3. Particularity of the Fraud/Justifiable Reliance
Plaintiffs' attempt to rely on a fraud-on-the-market theory to allege reliance is misplaced. The fraud-on-the-market theory "permits a plaintiff to establish a rebuttable presumption of reliance based upon the premise that 'the market price of shares traded on well-developed markets reflects all publicly available information, and, hence, any material misrepresentations.'" Appletree Square I, Ltd. P'ship v. W.R. Grace & Co., 29 F.3d 1283, 1287 (8th Cir. 1994) (quoting Basic Inc. v. Levinson, 485 U.S. 224, 246 (1988)). This theory does not apply here "because the presumptions underlying the theory are not present. The real estate market, unlike the stock market, is not a well-developed market in which the price of a building reflects all publicly available information." Id. Consequently, Plaintiffs cannot rely on a fraud-on-the-market theory to allege justifiable reliance.
Further, except for appraisals conducted by Defendant LandSafe Appraisals, which is alleged to be a wholly owned subsidiary of Countrywide created for the very purpose of generating inflated appraisals, Plaintiffs have failed to allege who created the allegedly false appraisals or how Defendants are responsible for these appraisers' alleged fraudulent misconduct. For most Plaintiffs in this action, Plaintiffs do not identify the appraisal company that purportedly generated the false appraisal, which Defendant controlled and supervised the unidentified appraiser, or how Defendants accomplished this control and supervision to further the alleged fraud. While Plaintiffs make general allegations that Defendants as a general matter blacklisted and coerced appraisers, Plaintiffs do not tie these general allegations to the appraisers in any of their particular transactions, except for Defendant LandSafe Appraisals. Plaintiffs' conclusory allegations that an unidentified appraisal company was "under the direct control and supervision of Defendants" does not plead fraud with the requisite particularity.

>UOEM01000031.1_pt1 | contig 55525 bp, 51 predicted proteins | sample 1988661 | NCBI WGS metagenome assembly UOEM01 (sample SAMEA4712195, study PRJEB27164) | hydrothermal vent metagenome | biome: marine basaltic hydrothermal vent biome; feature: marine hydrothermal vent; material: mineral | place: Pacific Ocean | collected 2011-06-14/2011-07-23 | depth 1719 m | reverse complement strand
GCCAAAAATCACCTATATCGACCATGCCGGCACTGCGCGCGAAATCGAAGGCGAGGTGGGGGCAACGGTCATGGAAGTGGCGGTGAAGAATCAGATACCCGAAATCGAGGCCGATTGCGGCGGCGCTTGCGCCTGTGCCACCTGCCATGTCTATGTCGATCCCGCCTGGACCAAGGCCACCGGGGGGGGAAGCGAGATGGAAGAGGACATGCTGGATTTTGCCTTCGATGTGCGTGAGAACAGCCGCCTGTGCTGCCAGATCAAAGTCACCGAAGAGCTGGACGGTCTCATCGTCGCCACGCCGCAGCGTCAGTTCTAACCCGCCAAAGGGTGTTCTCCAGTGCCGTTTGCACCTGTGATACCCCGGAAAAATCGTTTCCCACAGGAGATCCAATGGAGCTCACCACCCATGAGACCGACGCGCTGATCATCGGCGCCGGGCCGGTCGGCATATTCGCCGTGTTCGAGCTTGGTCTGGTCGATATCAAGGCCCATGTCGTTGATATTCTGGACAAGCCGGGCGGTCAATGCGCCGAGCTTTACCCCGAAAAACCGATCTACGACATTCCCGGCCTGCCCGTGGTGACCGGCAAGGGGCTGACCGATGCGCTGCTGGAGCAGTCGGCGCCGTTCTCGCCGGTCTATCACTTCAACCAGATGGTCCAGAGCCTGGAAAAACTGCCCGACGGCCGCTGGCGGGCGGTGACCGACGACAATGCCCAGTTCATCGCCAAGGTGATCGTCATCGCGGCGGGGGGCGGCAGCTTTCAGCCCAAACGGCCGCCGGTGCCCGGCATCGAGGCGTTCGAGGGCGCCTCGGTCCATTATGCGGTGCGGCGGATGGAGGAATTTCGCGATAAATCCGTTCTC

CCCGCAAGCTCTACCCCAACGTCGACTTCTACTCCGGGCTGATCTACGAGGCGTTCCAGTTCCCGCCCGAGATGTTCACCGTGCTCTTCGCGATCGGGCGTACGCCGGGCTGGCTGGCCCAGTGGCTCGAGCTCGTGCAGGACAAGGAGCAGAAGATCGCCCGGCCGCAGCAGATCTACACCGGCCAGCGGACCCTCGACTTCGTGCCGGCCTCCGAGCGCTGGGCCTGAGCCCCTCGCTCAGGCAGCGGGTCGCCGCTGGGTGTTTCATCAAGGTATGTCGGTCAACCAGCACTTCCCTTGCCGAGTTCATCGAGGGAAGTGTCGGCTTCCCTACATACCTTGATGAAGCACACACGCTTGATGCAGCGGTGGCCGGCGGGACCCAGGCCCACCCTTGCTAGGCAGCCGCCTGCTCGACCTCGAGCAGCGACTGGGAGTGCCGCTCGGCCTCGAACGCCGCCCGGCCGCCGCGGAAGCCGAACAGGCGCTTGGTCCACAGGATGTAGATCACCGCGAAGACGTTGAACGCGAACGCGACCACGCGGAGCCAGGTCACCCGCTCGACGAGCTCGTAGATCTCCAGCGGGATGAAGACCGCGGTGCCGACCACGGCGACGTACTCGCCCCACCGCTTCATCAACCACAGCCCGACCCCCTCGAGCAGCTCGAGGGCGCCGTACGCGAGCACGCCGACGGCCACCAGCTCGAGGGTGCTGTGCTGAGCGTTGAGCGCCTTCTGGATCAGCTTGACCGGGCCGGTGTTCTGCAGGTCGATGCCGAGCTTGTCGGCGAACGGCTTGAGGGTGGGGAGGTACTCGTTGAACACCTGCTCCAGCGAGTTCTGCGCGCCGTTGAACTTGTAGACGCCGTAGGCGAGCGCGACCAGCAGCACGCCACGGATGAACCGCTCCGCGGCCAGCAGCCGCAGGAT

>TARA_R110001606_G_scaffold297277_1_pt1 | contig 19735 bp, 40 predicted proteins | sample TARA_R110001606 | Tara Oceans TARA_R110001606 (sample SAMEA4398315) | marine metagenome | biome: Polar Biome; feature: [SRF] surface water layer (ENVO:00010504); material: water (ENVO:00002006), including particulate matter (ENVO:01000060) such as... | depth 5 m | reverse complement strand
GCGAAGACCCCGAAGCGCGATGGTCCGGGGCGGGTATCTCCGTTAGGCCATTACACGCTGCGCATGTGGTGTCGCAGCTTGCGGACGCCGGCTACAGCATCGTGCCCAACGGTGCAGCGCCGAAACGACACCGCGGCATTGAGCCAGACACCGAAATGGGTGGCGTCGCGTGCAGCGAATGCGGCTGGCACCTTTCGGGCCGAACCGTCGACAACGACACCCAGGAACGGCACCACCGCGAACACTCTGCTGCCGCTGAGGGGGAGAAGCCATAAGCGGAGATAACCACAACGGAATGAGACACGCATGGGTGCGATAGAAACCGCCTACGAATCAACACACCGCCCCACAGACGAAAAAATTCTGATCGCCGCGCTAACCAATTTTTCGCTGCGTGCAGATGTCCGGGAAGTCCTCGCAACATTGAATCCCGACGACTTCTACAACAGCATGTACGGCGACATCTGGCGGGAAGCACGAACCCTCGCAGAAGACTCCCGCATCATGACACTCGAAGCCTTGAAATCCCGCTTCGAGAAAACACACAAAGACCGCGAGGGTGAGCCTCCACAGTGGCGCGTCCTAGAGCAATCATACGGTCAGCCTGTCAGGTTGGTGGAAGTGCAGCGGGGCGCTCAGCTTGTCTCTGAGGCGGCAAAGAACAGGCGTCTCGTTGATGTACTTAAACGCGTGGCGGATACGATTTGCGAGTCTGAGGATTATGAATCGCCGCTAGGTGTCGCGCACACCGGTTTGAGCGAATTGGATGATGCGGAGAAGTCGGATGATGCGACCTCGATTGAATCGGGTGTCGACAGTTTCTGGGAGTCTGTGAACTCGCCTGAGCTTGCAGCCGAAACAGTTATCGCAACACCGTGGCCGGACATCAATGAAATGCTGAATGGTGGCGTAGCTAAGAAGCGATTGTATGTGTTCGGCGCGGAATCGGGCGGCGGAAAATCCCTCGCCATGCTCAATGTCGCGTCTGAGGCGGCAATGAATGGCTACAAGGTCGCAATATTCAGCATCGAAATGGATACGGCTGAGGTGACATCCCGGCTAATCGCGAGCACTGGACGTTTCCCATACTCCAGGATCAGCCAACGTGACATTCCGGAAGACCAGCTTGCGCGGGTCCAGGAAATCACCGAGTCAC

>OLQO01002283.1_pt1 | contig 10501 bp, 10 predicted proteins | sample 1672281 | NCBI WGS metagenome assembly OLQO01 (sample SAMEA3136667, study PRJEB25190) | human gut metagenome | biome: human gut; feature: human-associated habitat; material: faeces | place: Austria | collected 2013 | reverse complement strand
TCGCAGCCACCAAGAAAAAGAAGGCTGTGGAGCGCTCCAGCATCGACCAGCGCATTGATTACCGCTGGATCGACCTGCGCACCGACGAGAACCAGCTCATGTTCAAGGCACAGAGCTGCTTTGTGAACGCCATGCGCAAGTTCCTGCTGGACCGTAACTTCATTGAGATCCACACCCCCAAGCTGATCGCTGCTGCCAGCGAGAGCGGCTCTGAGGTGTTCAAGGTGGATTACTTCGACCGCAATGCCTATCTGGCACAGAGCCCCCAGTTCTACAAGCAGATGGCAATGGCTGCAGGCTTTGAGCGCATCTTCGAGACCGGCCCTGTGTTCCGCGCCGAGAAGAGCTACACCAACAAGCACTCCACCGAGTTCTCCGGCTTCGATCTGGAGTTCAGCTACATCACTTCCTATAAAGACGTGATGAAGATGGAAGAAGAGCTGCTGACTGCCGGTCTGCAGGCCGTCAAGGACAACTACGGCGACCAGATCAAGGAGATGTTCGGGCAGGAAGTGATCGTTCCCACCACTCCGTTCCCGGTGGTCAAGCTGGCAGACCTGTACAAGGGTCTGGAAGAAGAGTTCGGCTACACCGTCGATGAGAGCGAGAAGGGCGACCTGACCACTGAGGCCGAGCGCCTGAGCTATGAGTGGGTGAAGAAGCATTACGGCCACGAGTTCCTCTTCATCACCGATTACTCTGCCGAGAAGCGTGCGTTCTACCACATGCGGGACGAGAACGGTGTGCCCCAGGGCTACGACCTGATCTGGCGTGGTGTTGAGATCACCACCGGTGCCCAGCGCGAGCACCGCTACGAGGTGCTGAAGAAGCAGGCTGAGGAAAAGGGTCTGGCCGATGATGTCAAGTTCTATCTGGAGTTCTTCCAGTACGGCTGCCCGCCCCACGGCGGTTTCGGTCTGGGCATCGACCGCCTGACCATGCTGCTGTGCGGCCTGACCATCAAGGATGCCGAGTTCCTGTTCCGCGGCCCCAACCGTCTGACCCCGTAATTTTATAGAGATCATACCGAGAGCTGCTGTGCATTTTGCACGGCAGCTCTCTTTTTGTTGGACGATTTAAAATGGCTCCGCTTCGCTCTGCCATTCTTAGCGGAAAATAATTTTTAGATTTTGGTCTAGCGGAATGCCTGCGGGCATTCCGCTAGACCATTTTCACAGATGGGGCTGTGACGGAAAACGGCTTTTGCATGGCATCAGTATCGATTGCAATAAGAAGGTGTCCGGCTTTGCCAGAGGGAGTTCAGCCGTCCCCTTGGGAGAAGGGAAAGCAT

(See, e.g., Compl. at ¶¶ 89, 131, 146.)
Additionally, the Complaint fails to allege with particularity which Defendant provided Plaintiffs the appraisals, when they did so, that Plaintiffs justifiably relied on appraisals obtained by Defendants, or that Plaintiffs relied on the appraisal or any other representation of value made by any Defendant in deciding whether to take out a loan at all or in a certain amount. Nor do Plaintiffs allege any such reliance was justifiable under the circumstances, such as whether Plaintiffs justifiably relied on an appraisal to the extent it was performed by the lender's agent for lender's benefit. The Court therefore will grant Defendants' Motion to Dismiss counts one, two, three, and five to the extent those claims are based on the allegedly fraudulent appraisals for failure to plead fraud with particularity, with leave to amend to cure the identified deficiencies.
Defendants' Motion does not argue Plaintiffs failed to adequately allege justifiable reliance with respect to allegations that Defendants fraudulently concealed an impending market crash due to Defendants' schemes.
Plaintiffs adequately have alleged causation. Plaintiffs allege Defendants had sufficient market share to affect property values in the relevant market. (See, e.g., Compl. at ¶¶ 58, 89, 133.) Whether Plaintiffs can prove Defendants had sufficient market share to cause the housing market to artificially rise and then decline dramatically when Defendants' alleged scheme collapsed is a fact question not suitable for resolution at dismissal. See Klasch v. Walgreen Co., 264 P.3d 1155, 1161 (Nev. 2011) (en banc) (citing Nehls v. Leonard, 630 P.2d 258, 260 (Nev. 1981)); see also Holcomb v. Georgia Pac., LLC, 289 P.3d 188, 196 (Nev. 2012) (stating a plaintiff may show a defendant's conduct was a substantial factor in causing the plaintiff's injury if the injury "had two causes, either of which, operating alone, would have been sufficient to cause the injury" (quotation omitted)). Even if Plaintiffs have not plausibly alleged Defendants caused the decline in property values, Plaintiffs allege other damages caused by Defendants' alleged scheme. For example, Plaintiffs allege that due to the fraudulently inflated property values, Plaintiffs were forced to pay more for their homes, take out higher principal loans, and pay more in interest, points, fees, and property taxes than they would have had to pay had they not been deceived about the properties' true value. (Compl. at ¶ 135.) The Court therefore will deny Defendants' Motion to Dismiss for failure to allege causation.